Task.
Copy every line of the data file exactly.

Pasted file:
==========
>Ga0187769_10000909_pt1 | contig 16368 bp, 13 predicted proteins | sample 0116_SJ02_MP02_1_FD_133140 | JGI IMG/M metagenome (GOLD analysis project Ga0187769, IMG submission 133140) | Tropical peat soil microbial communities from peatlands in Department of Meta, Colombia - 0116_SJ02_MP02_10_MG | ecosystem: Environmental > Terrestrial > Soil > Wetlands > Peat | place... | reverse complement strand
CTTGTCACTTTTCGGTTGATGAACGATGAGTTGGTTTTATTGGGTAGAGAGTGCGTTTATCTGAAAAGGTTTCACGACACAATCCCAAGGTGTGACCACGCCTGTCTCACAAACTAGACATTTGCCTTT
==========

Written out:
>Ga0187769_10000909_pt1 | contig 16368 bp, 13 predicted proteins | sample 0116_SJ02_MP02_1_FD_133140 | JGI IMG/M metagenome (GOLD analysis project Ga0187769, IMG submission 133140) | Tropical peat soil microbial communities from peatlands in Department of Meta, Colombia - 0116_SJ02_MP02_10_MG | ecosystem: Environmental > Terrestrial > Soil > Wetlands > Peat | place... | reverse complement strand
CTTGTCACTTTTCGGTTGATGAACGATGAGTTGGTTTTATTGGGTAGAGAGTGCGTTTATCTGAAAAGGTTTCACGACACAATCCCAAGGTGTGACCACGCCTGTCTCACAAACTAGACATTTGCCTTT